J. J. Hapgood General Store and Eatery (Peru, VT)

There are a lot of little corners of Vermont that I haven’t done much culinary exploration in, simply due to the fact that I seem to pass through those parts during the wrong time of day. Peru, VT is one of those little towns that I’ve driven through probably a hundred times (it’s on Route 11, one of my preferred east-west routes through Vermont), but it wasn’t until I had my parents visiting in September that I finally had a reason to stop and check out downtown Peru, which is just off of Route 11 (the highway diverts about a 1/10th of a mile around the downtown), and, arriving right before noon, we found ourselves at J.J. Hapgood General Store and Eatery in downtown Peru.

While it seems almost obligatory for a small Vermont town to have a “General Store”, they really run the gamut all the way from the actual functional general stores (such as the famous Dan and Whit’s in Norwich, which is every bit as much a hardware store as anything else) to clothing stores to glorified candy stands. And, quite frankly, the “General Store” part of Hapgood is the latter variety, mostly selling a few local ingredients, a lot of maple products, and the inevitable candy selection. But primarily, J.J. Hapgood is actually an eatery: most of the building interior is either their main dining area or the adjoining cocktail bar area, and during the nicer months of the year (which definitely included September this year), they also run a nice, open, and scenic patio outside, and that’s what we came to experience.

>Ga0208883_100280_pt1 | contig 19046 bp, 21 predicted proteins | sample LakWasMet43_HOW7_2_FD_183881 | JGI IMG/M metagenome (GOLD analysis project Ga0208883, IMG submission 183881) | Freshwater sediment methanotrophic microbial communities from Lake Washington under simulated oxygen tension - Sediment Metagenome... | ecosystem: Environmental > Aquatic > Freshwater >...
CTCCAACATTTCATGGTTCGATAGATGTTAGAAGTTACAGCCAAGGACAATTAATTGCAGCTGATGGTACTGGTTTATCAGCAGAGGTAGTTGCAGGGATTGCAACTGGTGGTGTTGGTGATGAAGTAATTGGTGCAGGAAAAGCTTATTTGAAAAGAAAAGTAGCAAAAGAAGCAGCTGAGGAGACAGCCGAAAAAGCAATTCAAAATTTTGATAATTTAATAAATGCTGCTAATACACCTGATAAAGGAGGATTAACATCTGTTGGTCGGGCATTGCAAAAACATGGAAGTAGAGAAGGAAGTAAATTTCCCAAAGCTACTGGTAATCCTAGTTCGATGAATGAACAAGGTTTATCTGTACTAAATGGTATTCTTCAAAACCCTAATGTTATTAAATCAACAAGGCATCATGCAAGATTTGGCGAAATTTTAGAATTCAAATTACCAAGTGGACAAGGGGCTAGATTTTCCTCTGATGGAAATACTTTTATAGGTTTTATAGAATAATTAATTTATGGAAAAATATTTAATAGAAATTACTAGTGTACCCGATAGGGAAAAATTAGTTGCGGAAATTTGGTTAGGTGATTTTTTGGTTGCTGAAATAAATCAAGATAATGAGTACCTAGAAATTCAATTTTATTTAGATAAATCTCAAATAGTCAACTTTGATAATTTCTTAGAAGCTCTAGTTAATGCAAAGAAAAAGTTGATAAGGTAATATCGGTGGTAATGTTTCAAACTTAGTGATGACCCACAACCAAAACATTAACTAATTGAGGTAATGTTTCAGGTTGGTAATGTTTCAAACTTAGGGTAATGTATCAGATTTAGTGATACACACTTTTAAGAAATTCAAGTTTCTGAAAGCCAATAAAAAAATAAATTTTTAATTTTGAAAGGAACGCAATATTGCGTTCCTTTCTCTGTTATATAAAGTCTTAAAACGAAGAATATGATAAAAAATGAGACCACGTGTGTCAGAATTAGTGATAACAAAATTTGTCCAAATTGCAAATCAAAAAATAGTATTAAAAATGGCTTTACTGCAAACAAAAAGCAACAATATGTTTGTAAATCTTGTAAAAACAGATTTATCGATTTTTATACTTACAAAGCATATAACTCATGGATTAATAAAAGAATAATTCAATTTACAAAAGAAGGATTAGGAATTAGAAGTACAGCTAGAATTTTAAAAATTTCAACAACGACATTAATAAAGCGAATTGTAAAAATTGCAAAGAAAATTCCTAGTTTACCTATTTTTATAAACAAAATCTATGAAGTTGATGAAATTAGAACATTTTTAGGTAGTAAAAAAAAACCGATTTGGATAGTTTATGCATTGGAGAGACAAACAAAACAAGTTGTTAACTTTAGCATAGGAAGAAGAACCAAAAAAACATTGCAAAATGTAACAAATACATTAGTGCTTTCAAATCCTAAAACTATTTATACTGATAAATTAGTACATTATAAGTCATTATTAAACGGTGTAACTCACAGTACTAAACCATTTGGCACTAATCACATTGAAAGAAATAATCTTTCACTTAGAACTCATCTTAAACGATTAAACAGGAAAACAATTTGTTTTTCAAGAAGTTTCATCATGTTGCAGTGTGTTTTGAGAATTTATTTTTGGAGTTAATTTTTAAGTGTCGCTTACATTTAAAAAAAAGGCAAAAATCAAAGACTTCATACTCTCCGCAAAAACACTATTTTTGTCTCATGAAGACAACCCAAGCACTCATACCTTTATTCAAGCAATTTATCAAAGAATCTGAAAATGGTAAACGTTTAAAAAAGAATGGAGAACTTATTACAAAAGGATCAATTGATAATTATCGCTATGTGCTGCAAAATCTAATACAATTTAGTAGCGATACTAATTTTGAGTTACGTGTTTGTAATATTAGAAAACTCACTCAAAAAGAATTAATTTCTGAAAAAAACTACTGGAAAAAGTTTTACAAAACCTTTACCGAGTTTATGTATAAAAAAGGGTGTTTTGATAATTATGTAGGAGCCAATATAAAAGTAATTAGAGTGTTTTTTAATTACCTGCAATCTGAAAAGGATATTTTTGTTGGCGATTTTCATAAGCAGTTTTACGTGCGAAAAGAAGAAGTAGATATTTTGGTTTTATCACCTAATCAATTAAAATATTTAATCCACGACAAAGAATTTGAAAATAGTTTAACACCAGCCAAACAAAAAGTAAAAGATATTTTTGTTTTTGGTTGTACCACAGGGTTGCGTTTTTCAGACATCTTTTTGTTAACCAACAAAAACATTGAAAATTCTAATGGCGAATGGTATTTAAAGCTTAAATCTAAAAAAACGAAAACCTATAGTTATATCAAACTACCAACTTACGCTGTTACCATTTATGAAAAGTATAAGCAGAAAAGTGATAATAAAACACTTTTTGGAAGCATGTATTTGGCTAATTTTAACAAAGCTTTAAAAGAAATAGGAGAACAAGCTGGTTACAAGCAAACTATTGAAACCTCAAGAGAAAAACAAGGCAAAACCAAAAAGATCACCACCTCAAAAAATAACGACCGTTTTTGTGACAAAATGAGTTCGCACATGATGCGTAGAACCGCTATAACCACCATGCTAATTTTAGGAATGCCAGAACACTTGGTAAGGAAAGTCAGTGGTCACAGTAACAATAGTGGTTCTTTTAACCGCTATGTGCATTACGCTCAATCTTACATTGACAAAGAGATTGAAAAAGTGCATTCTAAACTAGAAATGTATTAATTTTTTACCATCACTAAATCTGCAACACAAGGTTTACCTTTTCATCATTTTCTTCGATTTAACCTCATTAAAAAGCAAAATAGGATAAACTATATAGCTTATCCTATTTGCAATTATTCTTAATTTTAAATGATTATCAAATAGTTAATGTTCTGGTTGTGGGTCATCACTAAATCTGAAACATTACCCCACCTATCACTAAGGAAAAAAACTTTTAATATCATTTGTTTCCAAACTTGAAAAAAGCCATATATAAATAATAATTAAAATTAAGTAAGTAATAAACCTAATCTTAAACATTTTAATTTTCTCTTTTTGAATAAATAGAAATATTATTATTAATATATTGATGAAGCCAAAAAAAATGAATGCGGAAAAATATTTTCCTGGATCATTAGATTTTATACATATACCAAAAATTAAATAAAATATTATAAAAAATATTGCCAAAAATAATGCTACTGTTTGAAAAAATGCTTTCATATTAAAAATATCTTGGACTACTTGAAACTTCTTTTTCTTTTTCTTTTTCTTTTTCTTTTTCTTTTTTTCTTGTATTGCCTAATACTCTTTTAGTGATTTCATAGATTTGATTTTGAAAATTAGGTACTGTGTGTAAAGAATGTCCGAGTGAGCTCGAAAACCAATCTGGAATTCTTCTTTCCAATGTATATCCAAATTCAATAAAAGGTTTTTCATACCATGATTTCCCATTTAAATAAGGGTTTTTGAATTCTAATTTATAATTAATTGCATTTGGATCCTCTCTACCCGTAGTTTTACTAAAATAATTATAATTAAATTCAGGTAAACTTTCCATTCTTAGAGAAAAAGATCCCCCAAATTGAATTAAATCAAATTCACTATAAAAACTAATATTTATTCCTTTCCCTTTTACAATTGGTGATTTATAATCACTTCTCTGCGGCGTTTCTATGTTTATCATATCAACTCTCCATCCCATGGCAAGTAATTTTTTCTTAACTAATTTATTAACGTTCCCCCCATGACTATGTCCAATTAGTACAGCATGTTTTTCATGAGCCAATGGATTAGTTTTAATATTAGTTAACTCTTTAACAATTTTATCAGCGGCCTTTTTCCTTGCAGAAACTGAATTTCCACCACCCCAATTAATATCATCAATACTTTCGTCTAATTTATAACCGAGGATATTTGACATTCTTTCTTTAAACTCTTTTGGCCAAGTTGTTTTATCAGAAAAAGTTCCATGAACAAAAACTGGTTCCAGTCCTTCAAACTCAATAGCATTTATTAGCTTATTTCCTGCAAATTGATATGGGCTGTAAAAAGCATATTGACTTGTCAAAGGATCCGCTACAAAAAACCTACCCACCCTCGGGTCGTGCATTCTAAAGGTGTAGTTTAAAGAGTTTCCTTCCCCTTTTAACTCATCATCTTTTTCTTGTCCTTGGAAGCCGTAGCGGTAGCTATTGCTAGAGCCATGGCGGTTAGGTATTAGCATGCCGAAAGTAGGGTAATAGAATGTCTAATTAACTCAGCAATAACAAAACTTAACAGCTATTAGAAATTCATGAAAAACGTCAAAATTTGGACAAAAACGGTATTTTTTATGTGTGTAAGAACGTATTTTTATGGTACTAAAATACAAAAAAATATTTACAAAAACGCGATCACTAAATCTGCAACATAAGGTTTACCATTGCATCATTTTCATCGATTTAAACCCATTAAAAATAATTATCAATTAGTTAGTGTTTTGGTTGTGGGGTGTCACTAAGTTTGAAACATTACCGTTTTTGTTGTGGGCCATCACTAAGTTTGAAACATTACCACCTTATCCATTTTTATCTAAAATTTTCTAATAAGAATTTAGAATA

Starting out, we got a plate of truffle fries, and these were everything I want for some lighter fries. Good, crisp exterior, still fluffy interior, truffle flavor notable but not overwhelming, and an aioli with both garlic and citrus flavor, but not enough mask the truffle or potato tastes. A good, solid appetizer.

My main course was the Buttermilk Fried Chicken Sandwich. I’ve recently gotten to rather enjoy the combination of a good chicken sandwich served up with kimchi (most recently encountered at Poor Thom’s), since it’s a real winning combination of juicy chicken, crunchy breading, spice from the kimchi, and a softer crunch from the kimchi cabbage, and the rendition at J.J. Hapgood was one of the best I’ve had: a surprisingly thick and generous chicken breast, over an inch thick, and, despite the thickness, cooked to perfectly with a light, flaky buttermilk crust. Add in some decent VT Cheddar, a light dab of sriracha mayo, some lettuce, and a thick tomato slice, and this was pretty much chicken sandwich perfection. I’ll actually go out of my way when crossing Vermont to get this again.

Carol opted for the simpler Plymouth Hunter grilled cheese sandwich with ham. This was a bit of a mixed bag: the basics were solid: Plymouth Hunter Sharp Cheddar, argula, caramelized onions, apple, and ham on grilled bread, but we both decided that while decent, it was a bit bland; the apple and mustard should have given it a bit of a bit, but somehow didn’t. This sandwich needs something to liven it up a bit, like some tomato (or, like we often do at home, sundried tomato paste). Nothing wrong with it, but definitely not in the same class as the chicken.

But things picked up with the pizza. The “Wild mushroom pizza” was nicely executed: a 12″ pizza with a nice fontina and shaved parm cheese topping, a fair number of mushrooms, a light application of oil, and a whole lot of arugula (which I think needs to get used more as a pizza topping), they had a really nice wood-fired crust to it. I should try one of their margherita pizzas at some point to see how they do with saucing, but as a white pizza, this was quite good.

Overall, we really enjoyed J.J. Hapgoods, and both the pizza and chicken sandwich were good enough that this place deserves a revisit at some point.

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